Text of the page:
Blackberries have been historically limited mostly to the corporate market, which always needed something that works reliably, is easy to maintain and control and is safe for their data – and RIM has accomplished all of that perfectly over the years, that’s why they’ve been the leader for so long. But last year, the situation changed dramatically, with the Blackberry no longer being the number one enterprise smartphone of choice. RIM’s devices and OS have been outdone by Android and iPhone, and the process has actually been going on for much longer, the company just refused to admit it and simply ignored the reality.
But that’s not possible anymore, and they have started busting, releasing improved products one after another. The Blackberry OS finally looks like something a person could actually use, the Playbook is a very impressive tablet, and the latest smartphones look pretty good, although not as good as the closest Android phone. Today’s employees want more than just a boring work phone, they want to have an all-in-one device for work, entertainment, time management and communication on the go.
RIM’s latest offer for these people is the Blackberry Torch 9800 – a smartphone that combines a relatively big touch screen with the comfort of a great portrait QWERTY keyboard. It’s the flagship phone from RIM, so naturally, I wondered how it stacks up against another flagship phone running Android. The first device that came to mind was the Galaxy S, and indeed, this smartphone has been on the market for a while (it’s about as old as the Torch) as one of the high end devices from Samsung.
Frankly, there’s really not much to compare – these two flagship phones have so little in common it’s painful to look at the specs side by side, as the Galaxy S smokes the Torch in almost every regard.
Here’s what you get with this Android smartphone, which is nowhere near the current leaders HTC Sensation and of course, Galaxy S2, and is more of a mid-range phone with an amazing screen:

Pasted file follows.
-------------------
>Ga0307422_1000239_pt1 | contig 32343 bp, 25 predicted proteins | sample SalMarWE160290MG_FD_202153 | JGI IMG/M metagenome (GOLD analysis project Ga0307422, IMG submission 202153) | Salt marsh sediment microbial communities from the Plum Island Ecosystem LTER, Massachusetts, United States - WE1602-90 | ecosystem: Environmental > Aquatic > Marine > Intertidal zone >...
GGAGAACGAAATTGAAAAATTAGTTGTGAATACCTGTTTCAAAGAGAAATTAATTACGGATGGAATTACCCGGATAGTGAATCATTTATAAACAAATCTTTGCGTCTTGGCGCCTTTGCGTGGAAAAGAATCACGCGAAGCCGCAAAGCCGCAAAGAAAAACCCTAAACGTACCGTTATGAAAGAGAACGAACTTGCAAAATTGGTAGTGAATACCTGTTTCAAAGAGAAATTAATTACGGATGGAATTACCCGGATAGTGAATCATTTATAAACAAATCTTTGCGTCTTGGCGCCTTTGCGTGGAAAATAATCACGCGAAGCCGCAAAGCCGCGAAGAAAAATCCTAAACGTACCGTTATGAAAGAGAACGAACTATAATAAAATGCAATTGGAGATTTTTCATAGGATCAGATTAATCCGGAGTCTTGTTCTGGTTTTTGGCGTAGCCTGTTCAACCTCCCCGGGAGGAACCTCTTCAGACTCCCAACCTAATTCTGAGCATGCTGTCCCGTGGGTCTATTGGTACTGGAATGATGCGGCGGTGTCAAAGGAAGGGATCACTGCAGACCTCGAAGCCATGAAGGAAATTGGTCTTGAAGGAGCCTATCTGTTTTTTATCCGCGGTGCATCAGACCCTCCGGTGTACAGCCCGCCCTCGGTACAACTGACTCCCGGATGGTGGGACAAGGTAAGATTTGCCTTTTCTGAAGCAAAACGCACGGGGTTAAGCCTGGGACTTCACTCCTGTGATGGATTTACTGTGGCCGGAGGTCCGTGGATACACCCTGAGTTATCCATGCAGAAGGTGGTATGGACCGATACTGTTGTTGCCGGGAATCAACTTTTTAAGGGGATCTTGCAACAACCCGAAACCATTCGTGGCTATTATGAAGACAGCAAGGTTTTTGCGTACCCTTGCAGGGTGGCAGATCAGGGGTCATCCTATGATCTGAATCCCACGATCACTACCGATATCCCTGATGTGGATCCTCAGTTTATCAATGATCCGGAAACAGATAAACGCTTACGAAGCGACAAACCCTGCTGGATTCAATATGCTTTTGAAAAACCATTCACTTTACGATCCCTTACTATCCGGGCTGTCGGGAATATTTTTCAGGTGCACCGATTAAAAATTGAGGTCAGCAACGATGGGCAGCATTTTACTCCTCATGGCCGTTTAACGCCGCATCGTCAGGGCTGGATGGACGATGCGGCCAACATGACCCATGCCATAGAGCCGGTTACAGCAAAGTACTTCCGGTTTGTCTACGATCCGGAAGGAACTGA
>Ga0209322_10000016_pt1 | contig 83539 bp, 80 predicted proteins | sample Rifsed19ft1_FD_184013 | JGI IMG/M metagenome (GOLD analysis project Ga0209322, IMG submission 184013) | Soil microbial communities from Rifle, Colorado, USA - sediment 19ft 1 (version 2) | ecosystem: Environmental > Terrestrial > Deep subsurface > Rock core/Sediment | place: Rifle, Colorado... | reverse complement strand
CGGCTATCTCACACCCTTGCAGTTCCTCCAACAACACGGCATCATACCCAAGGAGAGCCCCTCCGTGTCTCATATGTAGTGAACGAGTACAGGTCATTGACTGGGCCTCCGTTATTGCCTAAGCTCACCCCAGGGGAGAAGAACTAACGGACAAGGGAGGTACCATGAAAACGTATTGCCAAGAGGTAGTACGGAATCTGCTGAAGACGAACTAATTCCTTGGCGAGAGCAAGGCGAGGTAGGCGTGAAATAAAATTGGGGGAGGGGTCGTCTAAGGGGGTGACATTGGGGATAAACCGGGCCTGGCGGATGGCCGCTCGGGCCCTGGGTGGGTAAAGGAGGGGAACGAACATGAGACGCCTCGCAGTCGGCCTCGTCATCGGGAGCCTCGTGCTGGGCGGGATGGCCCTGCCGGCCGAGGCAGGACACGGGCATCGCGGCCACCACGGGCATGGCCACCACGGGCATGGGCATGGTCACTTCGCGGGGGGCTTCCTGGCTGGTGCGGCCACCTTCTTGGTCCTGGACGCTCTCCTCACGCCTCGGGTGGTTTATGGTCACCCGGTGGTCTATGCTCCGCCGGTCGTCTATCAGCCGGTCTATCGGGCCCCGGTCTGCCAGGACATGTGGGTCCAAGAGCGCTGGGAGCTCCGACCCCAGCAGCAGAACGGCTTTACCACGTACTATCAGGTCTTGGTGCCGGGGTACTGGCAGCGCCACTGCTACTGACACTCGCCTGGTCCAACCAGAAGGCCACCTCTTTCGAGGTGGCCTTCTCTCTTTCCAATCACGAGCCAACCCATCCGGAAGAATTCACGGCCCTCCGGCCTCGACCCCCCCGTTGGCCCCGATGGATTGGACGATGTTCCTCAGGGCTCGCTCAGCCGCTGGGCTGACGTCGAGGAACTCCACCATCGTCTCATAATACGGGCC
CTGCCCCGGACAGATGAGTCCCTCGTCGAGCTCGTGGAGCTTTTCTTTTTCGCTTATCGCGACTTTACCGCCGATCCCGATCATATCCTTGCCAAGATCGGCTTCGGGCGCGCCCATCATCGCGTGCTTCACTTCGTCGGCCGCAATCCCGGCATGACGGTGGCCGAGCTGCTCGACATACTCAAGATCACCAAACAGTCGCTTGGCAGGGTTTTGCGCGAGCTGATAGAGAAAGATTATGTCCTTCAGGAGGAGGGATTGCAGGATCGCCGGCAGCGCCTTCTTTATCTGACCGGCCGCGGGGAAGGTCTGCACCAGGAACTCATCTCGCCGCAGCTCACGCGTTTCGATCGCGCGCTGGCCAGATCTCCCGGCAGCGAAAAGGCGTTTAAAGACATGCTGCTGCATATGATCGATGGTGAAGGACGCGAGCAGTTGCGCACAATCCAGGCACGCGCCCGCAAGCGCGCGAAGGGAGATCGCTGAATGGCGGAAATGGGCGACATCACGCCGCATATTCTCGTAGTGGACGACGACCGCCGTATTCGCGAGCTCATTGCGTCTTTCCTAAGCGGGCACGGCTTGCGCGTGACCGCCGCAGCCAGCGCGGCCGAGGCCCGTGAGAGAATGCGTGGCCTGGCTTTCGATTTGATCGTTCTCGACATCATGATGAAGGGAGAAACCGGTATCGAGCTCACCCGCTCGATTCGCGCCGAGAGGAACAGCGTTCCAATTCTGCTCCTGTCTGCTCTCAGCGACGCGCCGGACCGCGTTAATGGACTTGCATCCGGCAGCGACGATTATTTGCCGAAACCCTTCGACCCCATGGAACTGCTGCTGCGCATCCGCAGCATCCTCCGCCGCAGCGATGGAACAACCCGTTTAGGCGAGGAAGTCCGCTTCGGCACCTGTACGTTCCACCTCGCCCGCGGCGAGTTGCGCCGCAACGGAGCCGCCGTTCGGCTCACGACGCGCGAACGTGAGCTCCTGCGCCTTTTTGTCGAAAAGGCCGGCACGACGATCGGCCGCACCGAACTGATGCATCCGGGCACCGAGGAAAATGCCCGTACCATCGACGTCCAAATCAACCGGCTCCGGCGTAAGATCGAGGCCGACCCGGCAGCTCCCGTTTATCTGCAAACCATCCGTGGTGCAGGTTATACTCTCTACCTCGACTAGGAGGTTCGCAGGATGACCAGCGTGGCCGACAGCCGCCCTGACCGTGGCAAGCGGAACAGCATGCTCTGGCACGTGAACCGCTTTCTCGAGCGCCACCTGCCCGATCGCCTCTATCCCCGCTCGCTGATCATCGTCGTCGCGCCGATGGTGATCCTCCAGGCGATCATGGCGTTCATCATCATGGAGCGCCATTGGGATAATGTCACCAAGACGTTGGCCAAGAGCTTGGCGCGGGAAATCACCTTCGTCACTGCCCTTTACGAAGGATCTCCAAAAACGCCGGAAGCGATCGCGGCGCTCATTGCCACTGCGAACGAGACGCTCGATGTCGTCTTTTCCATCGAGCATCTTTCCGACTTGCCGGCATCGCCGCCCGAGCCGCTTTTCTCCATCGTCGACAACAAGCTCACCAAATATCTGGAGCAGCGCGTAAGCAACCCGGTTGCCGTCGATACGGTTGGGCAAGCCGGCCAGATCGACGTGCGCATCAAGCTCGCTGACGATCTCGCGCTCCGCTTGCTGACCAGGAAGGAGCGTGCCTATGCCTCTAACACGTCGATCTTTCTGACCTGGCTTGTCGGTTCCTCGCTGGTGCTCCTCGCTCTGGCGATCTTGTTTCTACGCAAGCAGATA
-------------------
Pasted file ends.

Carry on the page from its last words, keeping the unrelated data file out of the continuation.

• A 4 inch Super AMOLED touch screen that is still the best in class, second only to its successor Super AMOLED+ on the Galaxy S2;
• A fast 1 GHz Hummingbird processor with PowerVR SGX540 graphics, the best in class;
• 16 GB of onboard memory and a micro SD card slot for a total of up to 48 GB of storage space;
• GPS, Wifi N, Bluetooth 3.0 (great for listening to music via wireless headphones), compass, HSPA support for up to 7.2 and 5.76 Mbps download/upload;
• Access to over 200,000 apps for any category you can think of on the Android Market.
That’s a pretty impressive spec sheet. So how does RIM’s flagship, which costs about as much as the Galaxy S, answer to that? Not very well:
• The 3.2 inch display only has a 480×360 resolution;
• The processor is an overtaxed 624 MHz Freescale ARM11 unit – practically antique, even Nokia needs a separate GPU chip to make it seem fast enough;
• 4 GB of onboard memory with a micro SD card slot – this is actually fine for most tasks;
• GPS, Wifi N, Bluetooth 2.1, compass, but only support for 3.6 Mbps / 2 Mbps HSPA network speeds, practically first generation 3G, when we have speeds up to 21 Mbps and more already;
• A paltry selection of apps, most of them in the productivity/business categories – developers don’t even get a good API to work with.
• The only redeeming point is the relatively good keyboard and the excellent build quality – Blackberries have always been known for this, but it doesn’t mean you can cut on the other stuff.
So, RIM seems to still be heading for a fall on the smartphone market, and unless they get something resembling at least the iPhone 3GS in speed and usability out the door, they’re pretty much doomed. Their current flagship, the Torch 9800 is simply pathetic and does not even compare with a previous generation Android phone. The upcoming Blackberry Bold, however, has most of these issues fixed, and could actually be a good choice – only if you are a big Blackberry fan.